However, Dave “Clark Kent, Superman, X-factor” Dombrowski came to the rescue once more. He and the Detroit Tigers received closer Joakim Soria in their second big deal of the season with the Texas Rangers for two pitching prospects, relievers Corey Knebel and Jason Thompson, and a draft pick.

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Nathan or Chamberlain?

Another year, another problem at the closer position for Detroit. At Comerica Park, booing the man on the mound in the ninth has become tradition.

A conversation about swapping closers merely two months into the season is a disappointing one, but Joe Nathan has shown time and again he is unable to pitch a clean final three outs. The only other real option for Detroit would be Joba Chamberlain, a man who has shown consistency as the set-up man.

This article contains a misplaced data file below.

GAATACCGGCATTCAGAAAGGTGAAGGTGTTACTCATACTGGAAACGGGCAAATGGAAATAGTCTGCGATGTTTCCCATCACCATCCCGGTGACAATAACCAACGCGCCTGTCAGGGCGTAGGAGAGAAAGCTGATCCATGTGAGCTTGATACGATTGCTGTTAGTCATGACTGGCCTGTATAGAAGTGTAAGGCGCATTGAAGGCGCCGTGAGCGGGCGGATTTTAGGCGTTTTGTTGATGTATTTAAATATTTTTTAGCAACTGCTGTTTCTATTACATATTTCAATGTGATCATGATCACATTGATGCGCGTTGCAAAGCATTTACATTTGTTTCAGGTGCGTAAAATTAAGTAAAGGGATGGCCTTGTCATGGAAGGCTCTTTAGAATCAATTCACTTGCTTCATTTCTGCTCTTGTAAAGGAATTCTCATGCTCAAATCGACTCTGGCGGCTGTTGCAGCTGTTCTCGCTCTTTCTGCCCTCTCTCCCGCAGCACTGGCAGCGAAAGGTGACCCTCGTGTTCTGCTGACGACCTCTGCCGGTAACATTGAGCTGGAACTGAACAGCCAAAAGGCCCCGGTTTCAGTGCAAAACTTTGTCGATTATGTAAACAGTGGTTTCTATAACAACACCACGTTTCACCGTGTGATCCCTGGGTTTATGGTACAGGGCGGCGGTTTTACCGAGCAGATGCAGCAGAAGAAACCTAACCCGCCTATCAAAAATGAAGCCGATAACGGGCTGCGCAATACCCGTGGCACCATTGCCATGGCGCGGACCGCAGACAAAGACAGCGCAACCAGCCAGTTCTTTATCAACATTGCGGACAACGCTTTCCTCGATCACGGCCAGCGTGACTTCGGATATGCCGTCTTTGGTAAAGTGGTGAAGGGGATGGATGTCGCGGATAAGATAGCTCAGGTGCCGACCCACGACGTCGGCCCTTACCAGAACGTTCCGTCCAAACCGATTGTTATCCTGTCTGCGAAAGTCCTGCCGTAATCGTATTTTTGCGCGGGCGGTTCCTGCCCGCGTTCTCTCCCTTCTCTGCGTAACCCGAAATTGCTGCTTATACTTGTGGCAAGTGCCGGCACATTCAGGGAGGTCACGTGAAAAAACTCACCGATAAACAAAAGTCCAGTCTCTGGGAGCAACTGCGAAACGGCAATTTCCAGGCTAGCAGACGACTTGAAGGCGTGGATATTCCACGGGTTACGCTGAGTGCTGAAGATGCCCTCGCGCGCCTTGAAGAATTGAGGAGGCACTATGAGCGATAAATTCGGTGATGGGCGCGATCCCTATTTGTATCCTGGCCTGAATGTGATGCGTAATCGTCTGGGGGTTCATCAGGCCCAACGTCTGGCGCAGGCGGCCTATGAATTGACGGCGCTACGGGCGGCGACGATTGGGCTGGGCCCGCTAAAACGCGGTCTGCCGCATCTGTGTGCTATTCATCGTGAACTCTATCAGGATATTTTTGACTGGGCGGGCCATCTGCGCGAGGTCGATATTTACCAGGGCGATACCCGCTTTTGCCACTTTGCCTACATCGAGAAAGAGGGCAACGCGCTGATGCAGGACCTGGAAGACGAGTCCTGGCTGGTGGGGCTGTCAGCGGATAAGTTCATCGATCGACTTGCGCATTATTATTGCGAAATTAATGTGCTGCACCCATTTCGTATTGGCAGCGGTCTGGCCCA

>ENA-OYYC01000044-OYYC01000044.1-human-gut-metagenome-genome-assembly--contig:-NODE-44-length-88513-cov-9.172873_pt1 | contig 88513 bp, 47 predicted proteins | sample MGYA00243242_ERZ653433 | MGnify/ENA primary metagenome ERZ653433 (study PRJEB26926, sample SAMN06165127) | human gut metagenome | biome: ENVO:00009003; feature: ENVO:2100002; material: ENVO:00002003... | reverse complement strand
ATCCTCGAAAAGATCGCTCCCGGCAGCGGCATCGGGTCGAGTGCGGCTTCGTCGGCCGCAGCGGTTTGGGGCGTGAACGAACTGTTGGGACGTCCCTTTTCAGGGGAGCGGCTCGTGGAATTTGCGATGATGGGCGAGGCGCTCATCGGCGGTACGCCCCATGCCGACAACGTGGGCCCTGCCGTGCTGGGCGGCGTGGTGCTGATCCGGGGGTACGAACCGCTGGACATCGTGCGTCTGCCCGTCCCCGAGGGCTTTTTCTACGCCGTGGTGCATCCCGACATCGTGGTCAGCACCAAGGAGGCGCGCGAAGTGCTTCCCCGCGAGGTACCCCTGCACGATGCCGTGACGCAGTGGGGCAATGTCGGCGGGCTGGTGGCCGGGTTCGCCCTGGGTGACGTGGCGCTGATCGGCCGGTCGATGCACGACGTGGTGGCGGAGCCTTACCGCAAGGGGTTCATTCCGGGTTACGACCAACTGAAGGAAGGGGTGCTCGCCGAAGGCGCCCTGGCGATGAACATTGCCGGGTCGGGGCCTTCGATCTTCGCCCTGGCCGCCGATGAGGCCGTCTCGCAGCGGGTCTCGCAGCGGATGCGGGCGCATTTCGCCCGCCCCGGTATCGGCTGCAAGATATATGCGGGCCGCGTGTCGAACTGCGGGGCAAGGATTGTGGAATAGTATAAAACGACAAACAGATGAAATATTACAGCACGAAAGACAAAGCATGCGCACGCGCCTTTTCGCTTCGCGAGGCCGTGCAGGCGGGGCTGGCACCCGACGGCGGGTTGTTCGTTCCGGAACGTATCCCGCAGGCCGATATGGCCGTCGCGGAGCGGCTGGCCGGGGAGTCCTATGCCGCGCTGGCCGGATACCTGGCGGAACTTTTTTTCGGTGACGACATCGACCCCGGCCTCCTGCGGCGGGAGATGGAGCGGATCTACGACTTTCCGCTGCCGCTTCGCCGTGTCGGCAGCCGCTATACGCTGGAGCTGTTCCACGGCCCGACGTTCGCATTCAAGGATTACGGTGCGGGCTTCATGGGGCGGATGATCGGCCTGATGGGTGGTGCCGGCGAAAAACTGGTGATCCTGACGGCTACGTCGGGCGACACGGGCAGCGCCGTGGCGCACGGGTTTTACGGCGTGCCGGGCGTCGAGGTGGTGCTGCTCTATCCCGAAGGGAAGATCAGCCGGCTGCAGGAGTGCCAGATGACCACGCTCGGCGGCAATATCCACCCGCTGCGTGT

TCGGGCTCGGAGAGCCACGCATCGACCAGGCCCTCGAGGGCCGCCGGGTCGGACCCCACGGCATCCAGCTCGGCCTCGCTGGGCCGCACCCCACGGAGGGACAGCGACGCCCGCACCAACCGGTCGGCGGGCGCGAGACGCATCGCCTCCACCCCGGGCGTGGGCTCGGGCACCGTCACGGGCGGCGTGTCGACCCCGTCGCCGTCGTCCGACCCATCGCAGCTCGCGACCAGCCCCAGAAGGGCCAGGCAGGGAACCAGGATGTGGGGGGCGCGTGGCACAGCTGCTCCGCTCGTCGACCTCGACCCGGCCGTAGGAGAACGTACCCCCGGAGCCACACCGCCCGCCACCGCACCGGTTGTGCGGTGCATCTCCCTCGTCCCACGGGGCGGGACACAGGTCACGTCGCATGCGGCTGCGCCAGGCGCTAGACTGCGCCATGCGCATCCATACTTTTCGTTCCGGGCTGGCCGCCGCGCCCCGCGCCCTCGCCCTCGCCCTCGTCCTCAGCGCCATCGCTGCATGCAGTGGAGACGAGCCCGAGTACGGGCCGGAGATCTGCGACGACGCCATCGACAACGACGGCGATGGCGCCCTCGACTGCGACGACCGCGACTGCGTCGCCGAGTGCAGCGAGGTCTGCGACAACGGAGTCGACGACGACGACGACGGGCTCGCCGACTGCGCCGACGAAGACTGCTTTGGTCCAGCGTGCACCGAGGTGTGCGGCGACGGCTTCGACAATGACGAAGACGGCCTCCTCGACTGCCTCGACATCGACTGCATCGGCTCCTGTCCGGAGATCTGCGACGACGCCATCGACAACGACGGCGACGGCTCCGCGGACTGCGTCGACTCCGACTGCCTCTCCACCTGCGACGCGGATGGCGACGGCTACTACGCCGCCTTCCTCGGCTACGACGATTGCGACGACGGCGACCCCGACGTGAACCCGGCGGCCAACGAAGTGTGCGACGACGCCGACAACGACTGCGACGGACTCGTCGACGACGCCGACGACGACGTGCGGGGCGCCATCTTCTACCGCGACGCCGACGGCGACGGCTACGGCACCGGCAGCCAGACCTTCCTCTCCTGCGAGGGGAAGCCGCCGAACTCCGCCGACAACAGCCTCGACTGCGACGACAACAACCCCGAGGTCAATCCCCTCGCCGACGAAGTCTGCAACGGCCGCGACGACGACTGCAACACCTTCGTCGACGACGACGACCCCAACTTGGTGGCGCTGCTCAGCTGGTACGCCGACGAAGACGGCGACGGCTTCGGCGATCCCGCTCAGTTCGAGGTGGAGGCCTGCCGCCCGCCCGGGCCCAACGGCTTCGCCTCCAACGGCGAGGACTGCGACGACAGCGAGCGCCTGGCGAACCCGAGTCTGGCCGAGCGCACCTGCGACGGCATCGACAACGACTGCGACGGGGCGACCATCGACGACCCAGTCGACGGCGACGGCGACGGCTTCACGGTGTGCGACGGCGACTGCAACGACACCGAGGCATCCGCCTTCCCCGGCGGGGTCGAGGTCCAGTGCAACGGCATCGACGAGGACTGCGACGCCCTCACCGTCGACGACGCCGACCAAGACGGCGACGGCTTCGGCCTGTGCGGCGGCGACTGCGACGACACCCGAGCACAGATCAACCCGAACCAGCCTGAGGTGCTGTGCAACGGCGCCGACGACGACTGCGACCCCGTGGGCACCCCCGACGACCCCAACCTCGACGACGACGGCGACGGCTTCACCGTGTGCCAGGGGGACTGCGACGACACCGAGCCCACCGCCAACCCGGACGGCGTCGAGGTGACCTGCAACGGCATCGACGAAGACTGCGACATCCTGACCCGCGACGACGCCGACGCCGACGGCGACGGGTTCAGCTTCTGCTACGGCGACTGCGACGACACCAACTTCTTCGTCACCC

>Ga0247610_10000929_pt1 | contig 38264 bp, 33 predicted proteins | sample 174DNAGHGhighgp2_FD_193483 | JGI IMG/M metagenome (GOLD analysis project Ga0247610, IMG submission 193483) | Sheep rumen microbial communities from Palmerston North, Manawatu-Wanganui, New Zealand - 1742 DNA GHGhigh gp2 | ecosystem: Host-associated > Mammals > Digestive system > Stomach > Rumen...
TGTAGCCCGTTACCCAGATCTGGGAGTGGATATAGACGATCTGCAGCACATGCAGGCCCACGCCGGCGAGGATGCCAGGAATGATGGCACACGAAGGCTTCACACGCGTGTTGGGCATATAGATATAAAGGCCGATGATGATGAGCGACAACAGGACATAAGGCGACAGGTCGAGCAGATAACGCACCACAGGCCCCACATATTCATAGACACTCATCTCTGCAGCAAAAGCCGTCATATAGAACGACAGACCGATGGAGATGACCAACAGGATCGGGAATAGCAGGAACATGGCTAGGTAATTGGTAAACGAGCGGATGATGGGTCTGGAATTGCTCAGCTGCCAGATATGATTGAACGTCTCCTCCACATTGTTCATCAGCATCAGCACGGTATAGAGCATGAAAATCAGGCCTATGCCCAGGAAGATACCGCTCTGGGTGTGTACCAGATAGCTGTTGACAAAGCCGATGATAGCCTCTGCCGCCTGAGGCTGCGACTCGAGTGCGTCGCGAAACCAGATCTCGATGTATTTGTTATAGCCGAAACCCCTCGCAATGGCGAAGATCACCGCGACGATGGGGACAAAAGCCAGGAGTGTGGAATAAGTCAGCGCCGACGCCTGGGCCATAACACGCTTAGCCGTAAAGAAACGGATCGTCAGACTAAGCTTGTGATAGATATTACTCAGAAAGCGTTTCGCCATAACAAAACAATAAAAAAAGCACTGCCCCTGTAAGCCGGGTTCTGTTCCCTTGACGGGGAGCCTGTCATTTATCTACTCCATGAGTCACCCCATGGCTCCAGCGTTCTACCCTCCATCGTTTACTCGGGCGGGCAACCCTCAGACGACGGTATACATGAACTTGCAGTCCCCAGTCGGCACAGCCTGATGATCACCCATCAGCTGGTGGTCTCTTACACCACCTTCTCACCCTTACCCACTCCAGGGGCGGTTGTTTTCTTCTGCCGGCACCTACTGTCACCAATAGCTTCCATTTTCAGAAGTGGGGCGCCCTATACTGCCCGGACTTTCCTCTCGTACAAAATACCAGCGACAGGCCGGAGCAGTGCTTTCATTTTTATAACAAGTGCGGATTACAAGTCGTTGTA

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Tigers Bullpen Finds Relief in Hanrahan

It took one month for Dave Dombrowski to realize his team needed some major help.

With Bruce Rondon in the midst of Tommy John surgery, Luke Putkonen on the 15-day DL and a bullpen ERA of 5.37, the Tigers were floundering. On Friday, it was announced that Detroit acquired for closer Joel Hanrahan from the Red Sox. Hanrahan’s deal is set at one-year, $1 million dollars. His role will revolve around being a set up man in the future. Read More…

Opinion: Tigers’ Recent Trade Epitomizes Offseason

With just a week until Opening Day for the Detroit Tigers, it seemed as if the Tigers’ wheeling and dealing had finally cooled off. Monday morning however, fans woke up to the news that the Tigers had shipped utility-man Steve Lombardozzi to Baltimore for shortstop Alex Gonzalez.

Tigers fans may be familiar with Lombardozzi, even though most have never even seen him step onto the field in a Tigers’ uniform. Lombardozzi was a piece of the controversial trade that sent Doug Fister to the Washington Nationals in December. The Tigers also acquired pitchers Robbie Ray and Ian Krol in the trade.

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Avila Re-Signs with Detroit, Avoids Arbitration